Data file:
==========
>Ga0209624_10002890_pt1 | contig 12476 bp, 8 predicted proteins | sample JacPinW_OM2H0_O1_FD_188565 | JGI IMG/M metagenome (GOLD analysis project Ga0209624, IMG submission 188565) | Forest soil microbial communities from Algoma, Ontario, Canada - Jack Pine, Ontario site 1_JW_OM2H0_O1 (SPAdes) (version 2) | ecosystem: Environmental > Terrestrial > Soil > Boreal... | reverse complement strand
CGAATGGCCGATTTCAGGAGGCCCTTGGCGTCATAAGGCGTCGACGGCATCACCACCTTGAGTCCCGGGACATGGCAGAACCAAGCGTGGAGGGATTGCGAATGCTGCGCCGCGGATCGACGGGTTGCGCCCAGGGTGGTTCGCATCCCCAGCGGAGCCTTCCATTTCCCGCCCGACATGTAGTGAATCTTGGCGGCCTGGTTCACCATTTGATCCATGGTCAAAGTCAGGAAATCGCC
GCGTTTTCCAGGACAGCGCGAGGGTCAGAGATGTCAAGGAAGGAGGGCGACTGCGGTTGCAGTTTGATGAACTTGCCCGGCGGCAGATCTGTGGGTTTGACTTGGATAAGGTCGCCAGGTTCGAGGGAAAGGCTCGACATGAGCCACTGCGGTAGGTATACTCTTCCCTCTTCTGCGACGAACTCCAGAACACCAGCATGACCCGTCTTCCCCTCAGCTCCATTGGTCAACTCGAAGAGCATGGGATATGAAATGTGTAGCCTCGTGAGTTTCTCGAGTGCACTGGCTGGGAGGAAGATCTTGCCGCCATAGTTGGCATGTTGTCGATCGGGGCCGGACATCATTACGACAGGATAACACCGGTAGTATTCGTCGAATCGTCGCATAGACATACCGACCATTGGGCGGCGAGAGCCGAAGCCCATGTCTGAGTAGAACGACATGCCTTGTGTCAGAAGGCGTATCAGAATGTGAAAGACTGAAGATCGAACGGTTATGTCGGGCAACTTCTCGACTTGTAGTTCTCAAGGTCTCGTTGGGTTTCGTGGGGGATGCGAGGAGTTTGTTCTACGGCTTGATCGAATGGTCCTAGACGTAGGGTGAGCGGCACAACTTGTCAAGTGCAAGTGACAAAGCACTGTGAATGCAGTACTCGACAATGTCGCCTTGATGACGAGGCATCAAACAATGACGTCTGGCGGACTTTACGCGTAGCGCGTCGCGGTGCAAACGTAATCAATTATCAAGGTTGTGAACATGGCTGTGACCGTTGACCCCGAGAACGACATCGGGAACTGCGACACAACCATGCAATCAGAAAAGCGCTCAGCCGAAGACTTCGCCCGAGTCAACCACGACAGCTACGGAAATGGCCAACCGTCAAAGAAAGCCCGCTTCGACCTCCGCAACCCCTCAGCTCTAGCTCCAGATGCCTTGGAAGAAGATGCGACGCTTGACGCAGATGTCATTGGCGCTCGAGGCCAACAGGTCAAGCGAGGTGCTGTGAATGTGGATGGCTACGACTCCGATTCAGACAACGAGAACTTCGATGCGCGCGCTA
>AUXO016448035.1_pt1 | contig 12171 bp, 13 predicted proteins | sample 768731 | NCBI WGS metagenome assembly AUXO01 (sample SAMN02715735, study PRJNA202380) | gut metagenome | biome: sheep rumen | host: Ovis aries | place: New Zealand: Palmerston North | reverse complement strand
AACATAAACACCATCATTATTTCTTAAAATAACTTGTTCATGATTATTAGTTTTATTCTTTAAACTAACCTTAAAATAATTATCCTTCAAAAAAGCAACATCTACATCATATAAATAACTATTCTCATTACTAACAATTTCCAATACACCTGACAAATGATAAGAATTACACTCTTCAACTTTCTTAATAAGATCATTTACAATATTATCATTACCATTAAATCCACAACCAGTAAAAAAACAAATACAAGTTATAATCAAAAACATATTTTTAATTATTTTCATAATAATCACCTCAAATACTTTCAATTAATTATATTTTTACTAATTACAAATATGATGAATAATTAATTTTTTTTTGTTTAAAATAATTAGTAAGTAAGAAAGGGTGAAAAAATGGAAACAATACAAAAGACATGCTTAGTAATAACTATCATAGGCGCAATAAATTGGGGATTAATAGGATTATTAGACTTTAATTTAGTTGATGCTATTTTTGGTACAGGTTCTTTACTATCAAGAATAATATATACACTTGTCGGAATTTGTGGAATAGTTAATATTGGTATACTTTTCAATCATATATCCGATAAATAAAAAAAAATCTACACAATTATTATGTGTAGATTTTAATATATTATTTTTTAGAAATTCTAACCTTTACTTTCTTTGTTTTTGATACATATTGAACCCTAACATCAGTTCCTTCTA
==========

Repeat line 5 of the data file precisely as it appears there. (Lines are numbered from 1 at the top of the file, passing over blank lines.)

AACATAAACACCATCATTATTTCTTAAAATAACTTGTTCATGATTATTAGTTTTATTCTTTAAACTAACCTTAAAATAATTATCCTTCAAAAAAGCAACATCTACATCATATAAATAACTATTCTCATTACTAACAATTTCCAATACACCTGACAAATGATAAGAATTACACTCTTCAACTTTCTTAATAAGATCATTTACAATATTATCATTACCATTAAATCCACAACCAGTAAAAAAACAAATACAAGTTATAATCAAAAACATATTTTTAATTATTTTCATAATAATCACCTCAAATACTTTCAATTAATTATATTTTTACTAATTACAAATATGATGAATAATTAATTTTTTTTTGTTTAAAATAATTAGTAAGTAAGAAAGGGTGAAAAAATGGAAACAATACAAAAGACATGCTTAGTAATAACTATCATAGGCGCAATAAATTGGGGATTAATAGGATTATTAGACTTTAATTTAGTTGATGCTATTTTTGGTACAGGTTCTTTACTATCAAGAATAATATATACACTTGTCGGAATTTGTGGAATAGTTAATATTGGTATACTTTTCAATCATATATCCGATAAATAAAAAAAAATCTACACAATTATTATGTGTAGATTTTAATATATTATTTTTTAGAAATTCTAACCTTTACTTTCTTTGTTTTTGATACATATTGAACCCTAACATCAGTTCCTTCTA